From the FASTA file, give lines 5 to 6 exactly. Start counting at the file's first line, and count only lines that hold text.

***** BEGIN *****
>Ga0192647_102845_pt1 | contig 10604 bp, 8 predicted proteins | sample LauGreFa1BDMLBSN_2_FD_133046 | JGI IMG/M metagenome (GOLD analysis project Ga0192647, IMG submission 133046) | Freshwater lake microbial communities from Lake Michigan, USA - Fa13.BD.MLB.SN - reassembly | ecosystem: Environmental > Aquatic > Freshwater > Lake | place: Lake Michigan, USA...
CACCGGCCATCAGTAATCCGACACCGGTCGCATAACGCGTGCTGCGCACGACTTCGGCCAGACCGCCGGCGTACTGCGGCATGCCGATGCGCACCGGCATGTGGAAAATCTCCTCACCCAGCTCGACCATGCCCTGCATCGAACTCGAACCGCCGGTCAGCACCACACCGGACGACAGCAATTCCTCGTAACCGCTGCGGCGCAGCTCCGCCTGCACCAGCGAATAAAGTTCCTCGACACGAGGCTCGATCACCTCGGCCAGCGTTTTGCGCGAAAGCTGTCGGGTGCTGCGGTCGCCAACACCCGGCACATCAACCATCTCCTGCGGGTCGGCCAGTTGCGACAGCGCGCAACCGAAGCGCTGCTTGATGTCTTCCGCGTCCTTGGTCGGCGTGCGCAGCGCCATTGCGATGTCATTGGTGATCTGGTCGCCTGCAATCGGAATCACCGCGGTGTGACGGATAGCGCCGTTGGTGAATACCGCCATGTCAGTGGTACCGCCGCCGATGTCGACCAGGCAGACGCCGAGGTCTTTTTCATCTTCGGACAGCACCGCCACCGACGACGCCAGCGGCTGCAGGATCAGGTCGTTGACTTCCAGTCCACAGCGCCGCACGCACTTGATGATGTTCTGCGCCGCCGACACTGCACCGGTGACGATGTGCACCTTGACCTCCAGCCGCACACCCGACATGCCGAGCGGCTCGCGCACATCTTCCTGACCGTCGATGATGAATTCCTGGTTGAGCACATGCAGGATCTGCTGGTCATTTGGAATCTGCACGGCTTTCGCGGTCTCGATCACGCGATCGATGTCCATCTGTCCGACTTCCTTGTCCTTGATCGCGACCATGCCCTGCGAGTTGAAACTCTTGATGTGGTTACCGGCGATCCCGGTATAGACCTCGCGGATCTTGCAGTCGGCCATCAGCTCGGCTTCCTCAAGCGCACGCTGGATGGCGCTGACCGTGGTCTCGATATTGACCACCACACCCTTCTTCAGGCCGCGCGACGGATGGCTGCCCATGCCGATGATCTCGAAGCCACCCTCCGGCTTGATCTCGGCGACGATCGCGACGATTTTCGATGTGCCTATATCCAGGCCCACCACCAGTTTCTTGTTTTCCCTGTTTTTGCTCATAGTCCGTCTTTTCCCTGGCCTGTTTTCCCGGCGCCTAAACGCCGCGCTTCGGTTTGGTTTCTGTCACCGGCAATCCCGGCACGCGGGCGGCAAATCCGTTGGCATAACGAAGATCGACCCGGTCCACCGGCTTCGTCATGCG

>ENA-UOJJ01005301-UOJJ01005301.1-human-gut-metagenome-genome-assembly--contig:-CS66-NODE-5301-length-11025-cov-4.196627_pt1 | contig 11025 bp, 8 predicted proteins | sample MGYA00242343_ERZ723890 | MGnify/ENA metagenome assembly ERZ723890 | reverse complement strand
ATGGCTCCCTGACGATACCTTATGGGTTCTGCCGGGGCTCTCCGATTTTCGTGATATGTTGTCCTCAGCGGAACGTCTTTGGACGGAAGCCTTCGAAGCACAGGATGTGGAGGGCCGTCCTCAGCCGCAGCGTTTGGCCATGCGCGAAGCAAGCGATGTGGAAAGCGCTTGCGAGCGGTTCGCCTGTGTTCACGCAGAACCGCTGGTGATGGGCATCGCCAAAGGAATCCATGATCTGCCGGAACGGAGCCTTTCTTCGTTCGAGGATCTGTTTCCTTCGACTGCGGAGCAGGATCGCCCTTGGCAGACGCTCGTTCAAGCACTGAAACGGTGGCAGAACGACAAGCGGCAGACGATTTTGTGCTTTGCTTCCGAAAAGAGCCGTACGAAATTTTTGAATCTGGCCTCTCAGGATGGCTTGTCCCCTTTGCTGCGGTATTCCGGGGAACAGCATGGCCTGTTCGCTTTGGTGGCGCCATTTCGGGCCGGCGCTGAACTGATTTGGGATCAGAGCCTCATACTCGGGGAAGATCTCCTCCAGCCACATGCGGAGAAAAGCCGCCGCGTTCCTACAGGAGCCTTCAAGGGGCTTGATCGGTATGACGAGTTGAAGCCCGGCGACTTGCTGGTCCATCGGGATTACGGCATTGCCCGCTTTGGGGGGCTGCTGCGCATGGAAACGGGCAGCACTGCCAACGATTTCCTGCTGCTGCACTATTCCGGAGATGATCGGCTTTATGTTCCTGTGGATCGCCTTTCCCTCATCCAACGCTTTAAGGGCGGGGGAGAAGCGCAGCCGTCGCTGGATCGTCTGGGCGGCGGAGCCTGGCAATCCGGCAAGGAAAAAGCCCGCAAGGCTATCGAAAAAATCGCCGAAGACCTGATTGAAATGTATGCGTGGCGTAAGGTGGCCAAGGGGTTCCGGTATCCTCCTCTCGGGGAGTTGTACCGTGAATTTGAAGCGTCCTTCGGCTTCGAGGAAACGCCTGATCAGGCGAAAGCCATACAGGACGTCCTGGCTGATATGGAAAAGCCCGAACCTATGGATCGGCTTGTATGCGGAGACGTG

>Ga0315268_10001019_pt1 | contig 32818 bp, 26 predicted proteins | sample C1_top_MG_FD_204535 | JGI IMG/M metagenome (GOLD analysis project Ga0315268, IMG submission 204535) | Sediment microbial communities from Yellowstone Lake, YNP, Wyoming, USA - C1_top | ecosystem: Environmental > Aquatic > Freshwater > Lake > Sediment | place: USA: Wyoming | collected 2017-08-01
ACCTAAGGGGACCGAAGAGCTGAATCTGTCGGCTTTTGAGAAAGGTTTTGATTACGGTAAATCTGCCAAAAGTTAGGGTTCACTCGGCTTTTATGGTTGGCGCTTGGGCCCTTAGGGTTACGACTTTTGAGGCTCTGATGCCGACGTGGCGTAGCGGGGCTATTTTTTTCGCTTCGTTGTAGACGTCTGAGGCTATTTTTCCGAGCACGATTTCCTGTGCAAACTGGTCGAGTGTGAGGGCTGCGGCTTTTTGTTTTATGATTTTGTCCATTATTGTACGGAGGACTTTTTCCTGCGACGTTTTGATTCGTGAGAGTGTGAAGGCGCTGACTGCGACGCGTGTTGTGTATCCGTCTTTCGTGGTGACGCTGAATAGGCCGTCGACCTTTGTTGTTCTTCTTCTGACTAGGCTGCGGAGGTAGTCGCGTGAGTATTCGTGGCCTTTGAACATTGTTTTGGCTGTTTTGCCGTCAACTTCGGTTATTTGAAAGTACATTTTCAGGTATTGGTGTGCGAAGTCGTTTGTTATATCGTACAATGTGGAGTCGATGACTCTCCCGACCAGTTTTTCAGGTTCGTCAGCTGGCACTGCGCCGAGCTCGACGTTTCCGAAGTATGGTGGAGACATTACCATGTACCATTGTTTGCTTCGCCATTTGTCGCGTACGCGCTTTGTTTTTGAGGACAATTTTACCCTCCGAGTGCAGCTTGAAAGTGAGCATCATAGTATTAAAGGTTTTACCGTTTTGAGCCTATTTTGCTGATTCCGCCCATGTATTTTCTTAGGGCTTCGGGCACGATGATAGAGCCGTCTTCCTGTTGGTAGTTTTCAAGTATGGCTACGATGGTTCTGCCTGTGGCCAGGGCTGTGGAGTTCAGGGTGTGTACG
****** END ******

>Ga0315268_10001019_pt1 | contig 32818 bp, 26 predicted proteins | sample C1_top_MG_FD_204535 | JGI IMG/M metagenome (GOLD analysis project Ga0315268, IMG submission 204535) | Sediment microbial communities from Yellowstone Lake, YNP, Wyoming, USA - C1_top | ecosystem: Environmental > Aquatic > Freshwater > Lake > Sediment | place: USA: Wyoming | collected 2017-08-01
ACCTAAGGGGACCGAAGAGCTGAATCTGTCGGCTTTTGAGAAAGGTTTTGATTACGGTAAATCTGCCAAAAGTTAGGGTTCACTCGGCTTTTATGGTTGGCGCTTGGGCCCTTAGGGTTACGACTTTTGAGGCTCTGATGCCGACGTGGCGTAGCGGGGCTATTTTTTTCGCTTCGTTGTAGACGTCTGAGGCTATTTTTCCGAGCACGATTTCCTGTGCAAACTGGTCGAGTGTGAGGGCTGCGGCTTTTTGTTTTATGATTTTGTCCATTATTGTACGGAGGACTTTTTCCTGCGACGTTTTGATTCGTGAGAGTGTGAAGGCGCTGACTGCGACGCGTGTTGTGTATCCGTCTTTCGTGGTGACGCTGAATAGGCCGTCGACCTTTGTTGTTCTTCTTCTGACTAGGCTGCGGAGGTAGTCGCGTGAGTATTCGTGGCCTTTGAACATTGTTTTGGCTGTTTTGCCGTCAACTTCGGTTATTTGAAAGTACATTTTCAGGTATTGGTGTGCGAAGTCGTTTGTTATATCGTACAATGTGGAGTCGATGACTCTCCCGACCAGTTTTTCAGGTTCGTCAGCTGGCACTGCGCCGAGCTCGACGTTTCCGAAGTATGGTGGAGACATTACCATGTACCATTGTTTGCTTCGCCATTTGTCGCGTACGCGCTTTGTTTTTGAGGACAATTTTACCCTCCGAGTGCAGCTTGAAAGTGAGCATCATAGTATTAAAGGTTTTACCGTTTTGAGCCTATTTTGCTGATTCCGCCCATGTATTTTCTTAGGGCTTCGGGCACGATGATAGAGCCGTCTTCCTGTTGGTAGTTTTCAAGTATGGCTACGATGGTTCTGCCTGTGGCCAGGGCTGTGGAGTTCAGGGTGTGTACG